2014 GSA Annual Meeting in Vancouver, British Columbia (19–22 October 2014)

Paper No. 134-7
Presentation Time: 10:30 AM


SAVRDA, Charles E., Department of Geology and Geography, Auburn University, 210 Petrie Hall, Auburn, AL 36849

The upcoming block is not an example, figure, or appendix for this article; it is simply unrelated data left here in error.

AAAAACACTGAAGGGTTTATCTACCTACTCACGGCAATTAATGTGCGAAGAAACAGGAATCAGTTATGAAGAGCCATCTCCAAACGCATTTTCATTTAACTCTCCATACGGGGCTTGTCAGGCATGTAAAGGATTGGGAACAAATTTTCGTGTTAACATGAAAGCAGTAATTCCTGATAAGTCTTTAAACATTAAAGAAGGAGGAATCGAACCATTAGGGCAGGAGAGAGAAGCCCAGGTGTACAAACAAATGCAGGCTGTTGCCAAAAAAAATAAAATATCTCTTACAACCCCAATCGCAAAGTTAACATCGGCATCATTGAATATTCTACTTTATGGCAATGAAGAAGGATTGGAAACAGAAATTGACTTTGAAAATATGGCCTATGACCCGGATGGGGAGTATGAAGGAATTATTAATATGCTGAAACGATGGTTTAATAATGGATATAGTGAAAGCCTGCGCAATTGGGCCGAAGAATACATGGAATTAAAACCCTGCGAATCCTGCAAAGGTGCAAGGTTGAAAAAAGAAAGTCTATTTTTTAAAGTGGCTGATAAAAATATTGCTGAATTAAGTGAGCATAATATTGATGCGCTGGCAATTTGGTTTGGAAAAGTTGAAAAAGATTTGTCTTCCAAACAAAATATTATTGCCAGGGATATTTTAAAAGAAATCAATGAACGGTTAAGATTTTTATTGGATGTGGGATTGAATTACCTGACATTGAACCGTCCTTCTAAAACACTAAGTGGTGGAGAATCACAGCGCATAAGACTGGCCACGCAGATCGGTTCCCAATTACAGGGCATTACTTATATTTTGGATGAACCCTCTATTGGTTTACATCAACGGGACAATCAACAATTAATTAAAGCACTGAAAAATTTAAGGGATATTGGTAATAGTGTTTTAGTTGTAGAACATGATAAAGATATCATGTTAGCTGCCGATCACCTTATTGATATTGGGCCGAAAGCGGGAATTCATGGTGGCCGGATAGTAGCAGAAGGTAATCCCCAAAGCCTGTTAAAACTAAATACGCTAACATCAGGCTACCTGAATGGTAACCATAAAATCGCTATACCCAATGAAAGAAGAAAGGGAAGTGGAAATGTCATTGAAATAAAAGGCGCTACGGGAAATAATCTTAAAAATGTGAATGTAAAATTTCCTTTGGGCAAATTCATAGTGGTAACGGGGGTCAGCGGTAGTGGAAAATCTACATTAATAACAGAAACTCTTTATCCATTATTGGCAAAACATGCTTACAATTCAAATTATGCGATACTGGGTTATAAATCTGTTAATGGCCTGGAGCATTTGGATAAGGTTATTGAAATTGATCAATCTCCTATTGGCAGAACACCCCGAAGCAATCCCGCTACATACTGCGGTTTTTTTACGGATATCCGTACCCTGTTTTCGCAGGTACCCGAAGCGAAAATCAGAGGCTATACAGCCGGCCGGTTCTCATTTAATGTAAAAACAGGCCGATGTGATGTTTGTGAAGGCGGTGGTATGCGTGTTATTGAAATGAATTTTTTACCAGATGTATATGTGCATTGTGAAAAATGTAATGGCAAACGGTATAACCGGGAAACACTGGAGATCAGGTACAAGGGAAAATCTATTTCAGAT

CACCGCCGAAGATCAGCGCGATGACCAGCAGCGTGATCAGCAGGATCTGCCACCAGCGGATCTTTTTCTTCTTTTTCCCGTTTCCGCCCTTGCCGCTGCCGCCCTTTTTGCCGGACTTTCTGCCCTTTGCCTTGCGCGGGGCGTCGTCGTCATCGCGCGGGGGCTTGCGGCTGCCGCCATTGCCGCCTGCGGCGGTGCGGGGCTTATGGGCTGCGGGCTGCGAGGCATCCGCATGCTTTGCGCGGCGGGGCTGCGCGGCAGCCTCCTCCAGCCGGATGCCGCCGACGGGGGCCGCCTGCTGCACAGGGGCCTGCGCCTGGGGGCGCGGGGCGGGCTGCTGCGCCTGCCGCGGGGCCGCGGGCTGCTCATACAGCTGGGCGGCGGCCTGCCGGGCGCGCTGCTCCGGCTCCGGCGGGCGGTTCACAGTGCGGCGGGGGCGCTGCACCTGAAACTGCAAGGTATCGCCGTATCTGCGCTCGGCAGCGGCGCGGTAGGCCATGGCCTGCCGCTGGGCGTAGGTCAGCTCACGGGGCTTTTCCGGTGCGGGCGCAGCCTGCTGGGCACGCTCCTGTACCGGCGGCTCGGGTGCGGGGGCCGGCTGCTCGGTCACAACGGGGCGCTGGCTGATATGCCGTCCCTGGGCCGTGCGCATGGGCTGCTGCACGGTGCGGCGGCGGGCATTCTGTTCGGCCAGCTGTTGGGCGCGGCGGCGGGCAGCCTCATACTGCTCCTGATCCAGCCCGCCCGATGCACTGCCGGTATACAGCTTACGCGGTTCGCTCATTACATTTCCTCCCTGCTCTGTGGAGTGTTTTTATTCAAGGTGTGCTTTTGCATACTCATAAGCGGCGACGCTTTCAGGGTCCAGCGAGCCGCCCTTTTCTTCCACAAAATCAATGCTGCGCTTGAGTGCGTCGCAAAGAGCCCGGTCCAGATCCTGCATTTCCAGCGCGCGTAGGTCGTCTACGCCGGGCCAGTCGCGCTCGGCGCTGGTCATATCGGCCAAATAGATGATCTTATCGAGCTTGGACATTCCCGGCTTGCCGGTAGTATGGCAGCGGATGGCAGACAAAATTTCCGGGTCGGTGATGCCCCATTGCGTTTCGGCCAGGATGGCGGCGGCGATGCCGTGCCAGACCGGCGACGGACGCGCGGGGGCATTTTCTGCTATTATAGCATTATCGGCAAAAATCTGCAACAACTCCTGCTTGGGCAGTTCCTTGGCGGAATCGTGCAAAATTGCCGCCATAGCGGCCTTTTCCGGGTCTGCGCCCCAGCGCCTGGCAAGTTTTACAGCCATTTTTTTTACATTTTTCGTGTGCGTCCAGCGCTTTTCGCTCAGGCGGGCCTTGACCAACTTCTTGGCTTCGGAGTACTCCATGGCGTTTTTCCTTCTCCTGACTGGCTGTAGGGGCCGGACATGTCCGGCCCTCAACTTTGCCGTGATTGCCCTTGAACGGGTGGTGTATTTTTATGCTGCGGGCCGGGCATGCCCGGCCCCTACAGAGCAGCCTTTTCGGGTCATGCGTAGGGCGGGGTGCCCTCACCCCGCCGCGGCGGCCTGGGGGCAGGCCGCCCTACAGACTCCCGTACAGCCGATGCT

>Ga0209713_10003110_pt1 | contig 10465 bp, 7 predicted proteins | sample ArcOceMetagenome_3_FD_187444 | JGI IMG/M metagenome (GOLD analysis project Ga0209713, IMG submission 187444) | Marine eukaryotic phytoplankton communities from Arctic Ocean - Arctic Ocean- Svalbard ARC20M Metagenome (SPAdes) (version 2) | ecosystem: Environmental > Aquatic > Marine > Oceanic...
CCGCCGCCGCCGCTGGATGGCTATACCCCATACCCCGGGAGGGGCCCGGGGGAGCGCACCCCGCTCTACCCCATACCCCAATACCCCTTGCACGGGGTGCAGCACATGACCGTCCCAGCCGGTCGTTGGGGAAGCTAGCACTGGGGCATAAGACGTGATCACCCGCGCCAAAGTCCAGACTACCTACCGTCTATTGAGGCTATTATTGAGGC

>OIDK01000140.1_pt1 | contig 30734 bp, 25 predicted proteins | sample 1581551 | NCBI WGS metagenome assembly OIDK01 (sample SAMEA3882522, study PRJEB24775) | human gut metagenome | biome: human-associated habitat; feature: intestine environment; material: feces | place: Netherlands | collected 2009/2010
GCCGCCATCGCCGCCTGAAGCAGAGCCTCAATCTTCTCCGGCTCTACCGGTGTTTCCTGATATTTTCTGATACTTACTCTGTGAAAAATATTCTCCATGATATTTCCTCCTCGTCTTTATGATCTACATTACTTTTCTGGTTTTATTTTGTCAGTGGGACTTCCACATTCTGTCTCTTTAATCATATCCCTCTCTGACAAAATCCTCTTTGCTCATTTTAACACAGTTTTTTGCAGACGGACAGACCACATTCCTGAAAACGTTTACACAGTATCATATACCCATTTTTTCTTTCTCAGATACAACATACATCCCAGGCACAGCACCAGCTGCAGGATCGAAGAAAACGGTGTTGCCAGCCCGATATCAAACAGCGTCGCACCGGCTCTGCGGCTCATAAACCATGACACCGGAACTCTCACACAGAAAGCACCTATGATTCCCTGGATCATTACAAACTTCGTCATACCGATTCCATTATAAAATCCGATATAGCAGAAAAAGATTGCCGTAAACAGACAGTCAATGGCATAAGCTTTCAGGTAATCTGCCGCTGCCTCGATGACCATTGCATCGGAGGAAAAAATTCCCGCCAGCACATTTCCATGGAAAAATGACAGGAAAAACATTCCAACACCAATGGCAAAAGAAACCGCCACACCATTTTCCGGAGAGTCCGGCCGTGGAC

The Upper Cretaceous Demopolis Chalk (eastern U.S. Gulf coastal plain) is characterized by decimeter-scale alternation of lighter chalks and darker marls reflecting Milankovitch-scale clastic dilution cycles on a passive-margin shelf. Ichnofabrics are preeminently expressed only below bed contacts—aka piped zones—wherein the fills of traces produced by deeper dwelling transition-layer organisms contrast markedly with background sediments that were earlier homogenized during passage through a surface mixed layer. These piped zones represent a special form of preservation that permits assessments of time-averaging, temporal resolution, and temporal completeness of ichnofabrics. Based on piped-zone thicknesses, which approximate thicknesses of transition layers, and accumulation rates of 3-5 cm/ka, Demopolis ichnofabrics are time-averaged composites that formed over periods exceeding 8 ka. Ichnologic fidelity is low; distinct biogenic structures (Thalassinoides, Zoophycos, Teichnichnus, Chondrites, and others) reflect only the work of elite deep-tier trace makers whose burrows or burrow systems were passively or actively filled with sediments derived at or near the sediment-water interface. Modeling that employs densities of elite burrows and burrow systems, sedimentation rates, and conservative estimates of average trace-maker lifespans and periods of burrow occupancy (<10 years) indicates that preserved ichnofossils represent less than 5-10% of the time recorded in associated host sediments. This indicates extreme ecologic patchiness; deeper substrate levels (i.e., transition layers) were only rarely and sparsely inhabited by trace-producing macrobenthic organisms. Behaviors inferred from preserved traces (sediment caching, microbial farming) may have been in response to pulsed sediment-delivery events and thus suggest temporal as well as spatial patchiness. Observations made on the Demopolis Chalk likely apply to other pelagic deposits, particularly similar shelf- and deep-sea chalks. This calls for caution in ichnofabric-based studies of paleoenvironmental conditions and paleoecologic aspects (e.g., infaunal tiering).